“I think the environment recording in LA might have had an impact because the weather was so much nicer than it was when we recorded ‘Siren Charms’, which was recorded in November when it was rainy and cold” he describes reminiscently. “This time it was recorded in sunny California with barbeques all the time so that’s quite nice you know, it has an impact.”
Now that we know the band are inclined to visit sunnier areas of the world, a soft push and shove to come to Australia seems like the right move, yeah? In Flames toured a couple of years ago with Trivium on a co-headliner which Fridén really enjoyed. “We’ve known Trivium for many years now, it was really a great time. Being in Australia with friends was awesome of course, and I love Australia, it’s just that it’s so fucking far away (he laughs) that’s the problem.” Does anyone know if Tiger Airways travel from Sweden? We need to sort this out ASAP!
With the recent fold of Australia’s biggest music festival, the front man is sad to hear the end of Soundwave. “We had good times playing Soundwave, travelling with a lot of friends from a lot of bands, a chance for us to [catch up], and seeing the different bands doing their own thing. I love Australia (did he mention that already?), I love the general attitude of the people, very cool.”
“We will definitely come down to Australia on this album for sure, hopefully more than once as well. Because it’s so far away, we will have to play a few shows to come down there and make it worth happening.” We’ve got no problem with that, why don’t they come do a residency at Sydney Opera House like their homies in Opeth are doing (alas for one night)? Fridén laughs at the serious suggestion and proposes to sell a few more albums first.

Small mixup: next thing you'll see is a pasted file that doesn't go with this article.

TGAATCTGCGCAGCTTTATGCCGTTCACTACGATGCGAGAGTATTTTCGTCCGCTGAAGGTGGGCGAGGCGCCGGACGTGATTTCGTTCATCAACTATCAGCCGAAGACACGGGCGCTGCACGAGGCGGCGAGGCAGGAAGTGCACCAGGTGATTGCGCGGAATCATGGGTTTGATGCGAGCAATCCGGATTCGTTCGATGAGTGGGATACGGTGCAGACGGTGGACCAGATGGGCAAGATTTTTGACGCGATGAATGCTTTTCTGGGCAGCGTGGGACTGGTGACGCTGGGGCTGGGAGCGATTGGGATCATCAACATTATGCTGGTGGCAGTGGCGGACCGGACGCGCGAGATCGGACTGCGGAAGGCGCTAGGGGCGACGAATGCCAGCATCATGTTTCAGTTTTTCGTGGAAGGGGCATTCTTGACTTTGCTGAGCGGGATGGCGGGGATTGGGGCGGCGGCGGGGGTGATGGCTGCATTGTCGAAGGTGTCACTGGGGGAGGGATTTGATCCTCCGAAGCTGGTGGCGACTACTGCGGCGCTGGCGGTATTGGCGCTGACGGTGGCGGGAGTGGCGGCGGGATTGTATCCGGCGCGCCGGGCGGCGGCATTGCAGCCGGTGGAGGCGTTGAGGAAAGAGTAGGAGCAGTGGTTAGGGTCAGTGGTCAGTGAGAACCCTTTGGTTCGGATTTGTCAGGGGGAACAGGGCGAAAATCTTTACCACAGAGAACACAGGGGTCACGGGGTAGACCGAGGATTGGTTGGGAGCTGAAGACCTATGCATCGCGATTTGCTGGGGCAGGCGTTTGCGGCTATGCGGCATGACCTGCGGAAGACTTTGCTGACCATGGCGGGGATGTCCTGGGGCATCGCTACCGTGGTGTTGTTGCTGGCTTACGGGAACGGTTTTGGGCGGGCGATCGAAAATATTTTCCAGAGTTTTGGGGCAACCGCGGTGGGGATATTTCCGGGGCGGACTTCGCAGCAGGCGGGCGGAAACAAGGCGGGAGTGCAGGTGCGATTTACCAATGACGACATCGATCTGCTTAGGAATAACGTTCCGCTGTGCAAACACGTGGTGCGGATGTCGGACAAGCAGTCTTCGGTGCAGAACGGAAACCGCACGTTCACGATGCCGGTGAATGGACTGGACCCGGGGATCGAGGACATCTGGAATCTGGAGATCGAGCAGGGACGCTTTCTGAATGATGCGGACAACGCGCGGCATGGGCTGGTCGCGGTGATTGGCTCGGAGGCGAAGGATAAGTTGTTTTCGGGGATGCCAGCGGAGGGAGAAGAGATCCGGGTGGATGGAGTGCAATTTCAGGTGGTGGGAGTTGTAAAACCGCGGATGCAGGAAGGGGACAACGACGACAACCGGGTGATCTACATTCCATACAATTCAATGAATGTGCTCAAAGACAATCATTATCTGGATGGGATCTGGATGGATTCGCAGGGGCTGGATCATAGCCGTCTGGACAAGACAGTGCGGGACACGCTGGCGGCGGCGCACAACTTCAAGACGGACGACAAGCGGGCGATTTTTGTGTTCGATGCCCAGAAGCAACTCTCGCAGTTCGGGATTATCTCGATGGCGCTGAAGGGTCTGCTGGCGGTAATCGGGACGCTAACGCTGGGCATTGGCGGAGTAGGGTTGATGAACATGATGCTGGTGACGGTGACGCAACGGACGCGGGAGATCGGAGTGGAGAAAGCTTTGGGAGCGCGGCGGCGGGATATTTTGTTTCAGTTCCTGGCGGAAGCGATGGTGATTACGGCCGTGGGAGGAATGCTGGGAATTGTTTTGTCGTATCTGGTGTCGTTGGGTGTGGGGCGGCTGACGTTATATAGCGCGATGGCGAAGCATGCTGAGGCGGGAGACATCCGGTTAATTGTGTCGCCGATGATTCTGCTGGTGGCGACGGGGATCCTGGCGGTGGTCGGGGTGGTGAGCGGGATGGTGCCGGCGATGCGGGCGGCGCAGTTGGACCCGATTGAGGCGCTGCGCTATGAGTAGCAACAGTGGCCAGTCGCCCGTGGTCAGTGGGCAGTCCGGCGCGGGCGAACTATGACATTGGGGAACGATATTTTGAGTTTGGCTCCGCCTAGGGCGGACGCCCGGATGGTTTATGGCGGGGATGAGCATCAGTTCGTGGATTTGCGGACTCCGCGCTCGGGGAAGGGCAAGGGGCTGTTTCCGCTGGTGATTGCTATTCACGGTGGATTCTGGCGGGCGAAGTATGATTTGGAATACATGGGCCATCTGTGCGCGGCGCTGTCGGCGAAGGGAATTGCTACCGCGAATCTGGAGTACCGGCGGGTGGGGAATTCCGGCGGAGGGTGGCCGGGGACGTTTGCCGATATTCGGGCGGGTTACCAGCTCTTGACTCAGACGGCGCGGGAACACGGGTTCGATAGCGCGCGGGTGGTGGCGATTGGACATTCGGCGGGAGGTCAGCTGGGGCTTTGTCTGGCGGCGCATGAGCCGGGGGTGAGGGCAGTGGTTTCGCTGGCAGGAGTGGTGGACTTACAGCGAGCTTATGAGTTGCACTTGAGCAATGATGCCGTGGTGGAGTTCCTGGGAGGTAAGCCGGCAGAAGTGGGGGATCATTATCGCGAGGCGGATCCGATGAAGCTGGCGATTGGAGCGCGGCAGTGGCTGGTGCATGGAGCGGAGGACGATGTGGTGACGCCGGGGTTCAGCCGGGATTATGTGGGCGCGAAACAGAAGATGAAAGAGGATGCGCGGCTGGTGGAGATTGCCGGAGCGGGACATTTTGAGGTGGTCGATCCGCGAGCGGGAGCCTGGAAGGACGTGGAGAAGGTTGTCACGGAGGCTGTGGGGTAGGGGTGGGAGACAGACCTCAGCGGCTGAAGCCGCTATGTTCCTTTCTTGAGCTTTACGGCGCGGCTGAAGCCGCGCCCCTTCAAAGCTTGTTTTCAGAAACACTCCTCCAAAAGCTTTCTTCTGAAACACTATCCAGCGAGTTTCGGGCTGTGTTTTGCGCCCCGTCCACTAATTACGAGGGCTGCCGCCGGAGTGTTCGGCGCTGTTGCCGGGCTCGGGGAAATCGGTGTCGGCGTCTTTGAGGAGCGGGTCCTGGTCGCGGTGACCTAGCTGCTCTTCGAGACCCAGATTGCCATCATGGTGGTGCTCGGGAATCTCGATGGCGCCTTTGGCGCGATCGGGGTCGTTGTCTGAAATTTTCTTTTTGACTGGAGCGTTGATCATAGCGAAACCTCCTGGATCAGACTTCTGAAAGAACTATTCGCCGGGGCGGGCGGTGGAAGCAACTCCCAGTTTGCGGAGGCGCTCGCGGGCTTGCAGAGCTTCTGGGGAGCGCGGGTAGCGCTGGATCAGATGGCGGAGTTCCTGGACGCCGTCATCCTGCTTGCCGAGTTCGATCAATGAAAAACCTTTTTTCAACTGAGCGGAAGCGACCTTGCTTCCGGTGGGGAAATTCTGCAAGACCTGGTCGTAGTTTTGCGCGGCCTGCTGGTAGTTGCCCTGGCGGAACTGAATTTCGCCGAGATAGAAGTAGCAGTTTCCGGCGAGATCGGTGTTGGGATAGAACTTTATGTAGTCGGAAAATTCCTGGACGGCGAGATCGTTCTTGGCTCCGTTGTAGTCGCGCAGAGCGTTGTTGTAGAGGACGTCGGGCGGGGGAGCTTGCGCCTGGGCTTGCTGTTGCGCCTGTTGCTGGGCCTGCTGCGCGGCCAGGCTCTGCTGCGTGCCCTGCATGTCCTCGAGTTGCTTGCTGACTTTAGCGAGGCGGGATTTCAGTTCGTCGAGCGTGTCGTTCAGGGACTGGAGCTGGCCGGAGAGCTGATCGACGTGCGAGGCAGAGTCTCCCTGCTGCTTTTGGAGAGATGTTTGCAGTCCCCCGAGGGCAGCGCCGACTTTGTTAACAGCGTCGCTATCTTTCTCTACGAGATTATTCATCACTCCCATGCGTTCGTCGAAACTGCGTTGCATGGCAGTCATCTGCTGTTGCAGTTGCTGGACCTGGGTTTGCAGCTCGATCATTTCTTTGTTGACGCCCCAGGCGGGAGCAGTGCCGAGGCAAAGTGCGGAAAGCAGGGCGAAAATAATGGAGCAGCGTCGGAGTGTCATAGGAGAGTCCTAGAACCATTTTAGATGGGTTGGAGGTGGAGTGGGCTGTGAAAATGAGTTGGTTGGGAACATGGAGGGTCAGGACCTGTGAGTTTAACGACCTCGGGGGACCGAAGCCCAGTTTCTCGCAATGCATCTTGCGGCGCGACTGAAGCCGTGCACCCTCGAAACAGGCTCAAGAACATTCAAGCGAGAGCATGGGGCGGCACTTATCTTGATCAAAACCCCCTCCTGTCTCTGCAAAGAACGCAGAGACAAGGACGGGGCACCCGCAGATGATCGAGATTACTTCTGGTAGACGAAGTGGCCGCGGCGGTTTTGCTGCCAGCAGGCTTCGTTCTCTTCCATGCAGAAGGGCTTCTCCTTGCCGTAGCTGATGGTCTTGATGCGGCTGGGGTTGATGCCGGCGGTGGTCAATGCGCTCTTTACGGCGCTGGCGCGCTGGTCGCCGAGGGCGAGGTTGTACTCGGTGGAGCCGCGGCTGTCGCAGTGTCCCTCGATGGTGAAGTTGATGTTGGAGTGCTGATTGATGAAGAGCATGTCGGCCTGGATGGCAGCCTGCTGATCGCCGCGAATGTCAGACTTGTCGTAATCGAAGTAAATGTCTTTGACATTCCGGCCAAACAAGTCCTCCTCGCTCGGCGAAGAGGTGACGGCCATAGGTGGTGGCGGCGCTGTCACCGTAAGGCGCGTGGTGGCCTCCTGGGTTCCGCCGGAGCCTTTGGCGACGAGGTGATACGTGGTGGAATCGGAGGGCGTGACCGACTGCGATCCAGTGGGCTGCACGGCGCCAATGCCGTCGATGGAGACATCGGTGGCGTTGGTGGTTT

Speaking of Opeth, it’s no secret that Sweden is a well-known gem for death metal in particular. From Meshuggah and Hammerfall to Nightwish and Soilwork, the country sure has a healthy export in the form of decibels. Unfortunately Fridén isn’t too fresh with the underground scene in Gothenburg since the band’s beginnings.
Despite having lived outside of Gothenburg for over ten years, the vocalist reckons the city is not quite what it used to be. “I guess it’s a different time to when we were younger, you know it was a climate when we were just a bunch of friends listening to heavy metal, and bands who were hanging out everywhere.” It seems like the ‘hang-outs’ are diminishing quite rapidly.
“Unfortunately lots of nightclubs are closing down, and you have these bands who are trying to get their name out there and trying to get to play” but they can’t do so anymore – “which is bad because playing live is an important part of a band growing up and getting to know themselves.”
In conjunction with Fridén’s adjustment to the current world of music, he knows musicians have to take a different journey to success. “It’s a tougher climate there now. Now you can just record at home and put it on the internet, but it’s hard to be heard with so much stuff coming out.”
Regardless of the changing culture in Sweden, Fridén still recalls Gothenburg a city that is true to his heart. “It’s a nice place to grow up for sure, it’s great hanging out there and creating music.” Let the Scandinavian melodic death metal live on!